The study results demonstrate that 77 percent of studies have a positive association between brain cancer and farming, with an elevated risk factor between 1.03 to 6.53 times. Therefore, the meta-risk analysis finds the brain cancer mortality/morbidity rate to be 13 percent. According to demographic information, white farmers have the highest rate of brain cancer. However, those managing livestock, where insecticides are widely used, have higher rates of brain cancer incidents than those managing crops. Overall, farmers experiencing pesticide exposure have a greater than 20 percent increased risk of brain cancer. Although there are discrepancies among studies, evidence from the previous 40 years, including the 20 years evaluated in this study, supports associations between brain cancer and chemical pesticide exposure from farming.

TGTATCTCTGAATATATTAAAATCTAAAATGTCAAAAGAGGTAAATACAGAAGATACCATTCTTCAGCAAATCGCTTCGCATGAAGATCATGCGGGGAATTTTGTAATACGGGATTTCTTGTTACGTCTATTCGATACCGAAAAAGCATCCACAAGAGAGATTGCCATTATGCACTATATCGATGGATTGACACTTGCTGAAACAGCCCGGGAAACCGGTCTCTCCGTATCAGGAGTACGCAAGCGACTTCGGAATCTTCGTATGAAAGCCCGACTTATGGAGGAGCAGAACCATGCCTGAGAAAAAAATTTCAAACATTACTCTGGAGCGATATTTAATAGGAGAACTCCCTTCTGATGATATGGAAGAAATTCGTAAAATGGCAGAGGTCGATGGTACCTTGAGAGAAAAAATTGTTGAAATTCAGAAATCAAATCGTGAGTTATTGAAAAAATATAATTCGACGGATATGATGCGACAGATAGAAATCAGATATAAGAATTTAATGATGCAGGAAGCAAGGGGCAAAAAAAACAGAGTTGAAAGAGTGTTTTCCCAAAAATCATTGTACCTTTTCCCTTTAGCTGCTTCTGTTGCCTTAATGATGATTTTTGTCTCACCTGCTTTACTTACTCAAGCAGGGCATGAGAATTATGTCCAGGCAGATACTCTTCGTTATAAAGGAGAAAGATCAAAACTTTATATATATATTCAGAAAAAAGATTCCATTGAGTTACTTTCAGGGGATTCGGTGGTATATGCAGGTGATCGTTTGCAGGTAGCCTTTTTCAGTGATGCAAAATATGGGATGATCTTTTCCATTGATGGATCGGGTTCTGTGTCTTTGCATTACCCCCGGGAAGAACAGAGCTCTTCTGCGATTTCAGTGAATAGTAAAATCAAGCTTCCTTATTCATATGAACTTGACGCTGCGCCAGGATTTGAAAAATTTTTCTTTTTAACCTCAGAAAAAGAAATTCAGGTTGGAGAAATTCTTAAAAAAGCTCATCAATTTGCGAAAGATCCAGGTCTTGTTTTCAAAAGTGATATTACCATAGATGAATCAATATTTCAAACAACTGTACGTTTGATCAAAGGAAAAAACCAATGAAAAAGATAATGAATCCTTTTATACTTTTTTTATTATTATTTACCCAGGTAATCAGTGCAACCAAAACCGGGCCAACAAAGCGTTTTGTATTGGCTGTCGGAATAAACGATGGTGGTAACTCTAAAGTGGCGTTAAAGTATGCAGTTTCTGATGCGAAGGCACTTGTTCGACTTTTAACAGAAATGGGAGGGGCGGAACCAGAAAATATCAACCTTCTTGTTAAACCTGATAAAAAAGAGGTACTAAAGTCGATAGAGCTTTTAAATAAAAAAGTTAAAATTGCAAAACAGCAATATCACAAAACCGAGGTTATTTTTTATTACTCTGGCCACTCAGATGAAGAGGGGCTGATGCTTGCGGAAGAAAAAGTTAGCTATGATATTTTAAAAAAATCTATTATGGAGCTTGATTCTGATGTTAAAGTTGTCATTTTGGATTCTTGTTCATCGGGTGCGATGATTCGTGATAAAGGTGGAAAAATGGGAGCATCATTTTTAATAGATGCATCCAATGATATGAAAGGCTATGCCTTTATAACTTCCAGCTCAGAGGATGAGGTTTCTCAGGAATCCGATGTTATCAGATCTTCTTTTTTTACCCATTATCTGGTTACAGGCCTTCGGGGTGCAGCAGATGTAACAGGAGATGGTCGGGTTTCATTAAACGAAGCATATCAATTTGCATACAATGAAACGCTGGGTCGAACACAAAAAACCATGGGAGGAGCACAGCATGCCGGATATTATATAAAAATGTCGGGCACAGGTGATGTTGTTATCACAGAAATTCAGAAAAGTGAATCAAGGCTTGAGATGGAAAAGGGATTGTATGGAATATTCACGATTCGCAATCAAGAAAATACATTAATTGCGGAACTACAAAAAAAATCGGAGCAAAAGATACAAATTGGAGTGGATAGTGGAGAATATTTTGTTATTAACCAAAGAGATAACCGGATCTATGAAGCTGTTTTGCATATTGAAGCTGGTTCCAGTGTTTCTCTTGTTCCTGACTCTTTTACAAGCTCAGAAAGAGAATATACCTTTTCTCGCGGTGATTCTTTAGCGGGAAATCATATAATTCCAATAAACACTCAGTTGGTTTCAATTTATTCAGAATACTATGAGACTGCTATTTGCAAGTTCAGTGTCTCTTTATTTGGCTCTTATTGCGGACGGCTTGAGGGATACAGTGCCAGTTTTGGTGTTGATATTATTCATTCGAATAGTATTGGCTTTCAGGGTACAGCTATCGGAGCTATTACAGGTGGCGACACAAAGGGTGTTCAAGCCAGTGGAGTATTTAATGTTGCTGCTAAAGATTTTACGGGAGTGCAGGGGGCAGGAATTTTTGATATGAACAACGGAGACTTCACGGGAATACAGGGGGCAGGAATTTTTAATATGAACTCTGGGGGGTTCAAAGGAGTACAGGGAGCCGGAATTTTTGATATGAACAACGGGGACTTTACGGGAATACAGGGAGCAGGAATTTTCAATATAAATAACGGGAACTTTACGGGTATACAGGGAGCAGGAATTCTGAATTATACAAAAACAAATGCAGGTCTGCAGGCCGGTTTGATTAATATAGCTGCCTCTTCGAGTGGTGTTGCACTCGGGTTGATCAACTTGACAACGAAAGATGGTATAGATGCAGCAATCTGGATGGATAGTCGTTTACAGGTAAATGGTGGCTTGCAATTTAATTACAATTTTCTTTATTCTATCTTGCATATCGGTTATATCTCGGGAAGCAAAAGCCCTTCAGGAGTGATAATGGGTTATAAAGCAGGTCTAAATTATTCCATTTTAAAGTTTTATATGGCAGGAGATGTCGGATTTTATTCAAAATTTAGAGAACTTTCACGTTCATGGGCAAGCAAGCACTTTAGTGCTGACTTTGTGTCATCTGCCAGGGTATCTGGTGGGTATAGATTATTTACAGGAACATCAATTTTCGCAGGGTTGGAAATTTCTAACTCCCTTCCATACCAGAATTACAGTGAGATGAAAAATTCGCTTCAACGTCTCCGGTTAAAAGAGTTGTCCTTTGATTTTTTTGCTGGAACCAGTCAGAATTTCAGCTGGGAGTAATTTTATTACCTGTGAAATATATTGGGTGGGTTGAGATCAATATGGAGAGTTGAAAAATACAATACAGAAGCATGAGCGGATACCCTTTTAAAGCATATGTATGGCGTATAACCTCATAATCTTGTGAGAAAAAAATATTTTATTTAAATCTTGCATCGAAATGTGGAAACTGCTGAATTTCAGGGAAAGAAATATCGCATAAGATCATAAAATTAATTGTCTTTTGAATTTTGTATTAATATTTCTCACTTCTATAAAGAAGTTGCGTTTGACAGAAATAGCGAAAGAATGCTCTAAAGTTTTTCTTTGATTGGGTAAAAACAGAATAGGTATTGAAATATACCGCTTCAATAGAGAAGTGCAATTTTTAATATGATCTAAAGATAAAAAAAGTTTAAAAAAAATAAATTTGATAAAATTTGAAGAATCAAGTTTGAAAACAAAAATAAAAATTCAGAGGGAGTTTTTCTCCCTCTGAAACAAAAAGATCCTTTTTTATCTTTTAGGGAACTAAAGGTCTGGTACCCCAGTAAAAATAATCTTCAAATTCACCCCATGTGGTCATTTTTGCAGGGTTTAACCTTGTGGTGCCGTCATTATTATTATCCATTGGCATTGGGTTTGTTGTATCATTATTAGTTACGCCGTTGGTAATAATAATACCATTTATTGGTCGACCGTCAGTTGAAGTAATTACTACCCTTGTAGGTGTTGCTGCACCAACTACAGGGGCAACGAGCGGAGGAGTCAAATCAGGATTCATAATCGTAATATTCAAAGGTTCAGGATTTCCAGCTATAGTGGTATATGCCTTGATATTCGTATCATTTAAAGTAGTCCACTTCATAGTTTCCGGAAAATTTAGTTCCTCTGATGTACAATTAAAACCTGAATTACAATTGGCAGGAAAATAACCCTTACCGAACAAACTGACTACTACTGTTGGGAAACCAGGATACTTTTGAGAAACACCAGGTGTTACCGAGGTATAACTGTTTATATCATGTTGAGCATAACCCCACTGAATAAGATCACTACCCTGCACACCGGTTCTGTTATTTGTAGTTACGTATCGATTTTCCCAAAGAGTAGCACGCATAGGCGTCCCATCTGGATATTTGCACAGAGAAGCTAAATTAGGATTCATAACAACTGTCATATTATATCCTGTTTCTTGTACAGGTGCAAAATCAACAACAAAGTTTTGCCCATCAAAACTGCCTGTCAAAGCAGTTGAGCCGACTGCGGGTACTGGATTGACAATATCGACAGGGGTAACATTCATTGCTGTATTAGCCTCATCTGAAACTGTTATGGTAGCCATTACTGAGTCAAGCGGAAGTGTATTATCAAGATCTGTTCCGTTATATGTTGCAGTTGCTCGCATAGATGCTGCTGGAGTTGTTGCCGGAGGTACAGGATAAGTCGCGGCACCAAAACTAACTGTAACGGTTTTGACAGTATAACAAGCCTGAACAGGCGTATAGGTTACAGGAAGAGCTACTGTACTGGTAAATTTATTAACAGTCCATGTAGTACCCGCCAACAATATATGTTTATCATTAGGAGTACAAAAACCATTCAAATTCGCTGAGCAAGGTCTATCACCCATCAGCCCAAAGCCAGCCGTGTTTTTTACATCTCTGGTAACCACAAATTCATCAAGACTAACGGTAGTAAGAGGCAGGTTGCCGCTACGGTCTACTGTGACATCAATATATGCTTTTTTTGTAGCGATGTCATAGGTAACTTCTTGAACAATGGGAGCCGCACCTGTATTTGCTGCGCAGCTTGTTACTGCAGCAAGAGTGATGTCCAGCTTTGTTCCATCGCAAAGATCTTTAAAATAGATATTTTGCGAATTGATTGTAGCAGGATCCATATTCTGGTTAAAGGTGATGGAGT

The nervous system is an integral part of the human body and includes the brain, spinal cord, a vast network of nerves and neurons. These components are responsible for many of our bodily functions—from the senses to movement. However, exposure to chemical toxicants, like pesticides, may cause neurotoxic effects or exacerbate preexisting chemical damage to the nervous system. The impacts of pesticides on the nervous system, including the brain, are hazardous, especially for chronically exposed individuals (e.g., farmers and farmworkers) or during critical windows of vulnerability and development (e.g., childhood, pregnancy). Mounting evidence over the past years shows that chronic exposure to sublethal (low) levels of pesticides adversely affects the central nervous system (CNS). Specifically, researchers identify agricultural chemical exposure as a cause of many adverse CNS impacts. In addition to CNS effects, pesticide exposure can impact a plethora of neurological diseases. For instance, farmworkers and their children experience higher rates of neurological diseases from exposure to carcinogenic (cancer-causing) and neurotoxic compounds readily used in conventional, chemical-intensive agriculture. These diseases include amyotrophic lateral sclerosis (ALS) and Parkinson’s diseasedementia-like diseases such as Alzheimer’s, and other effects on cognitive function. Therefore, advocates say it is essential to avoid toxic chemical exposure to lessen potential acute and chronic health risks.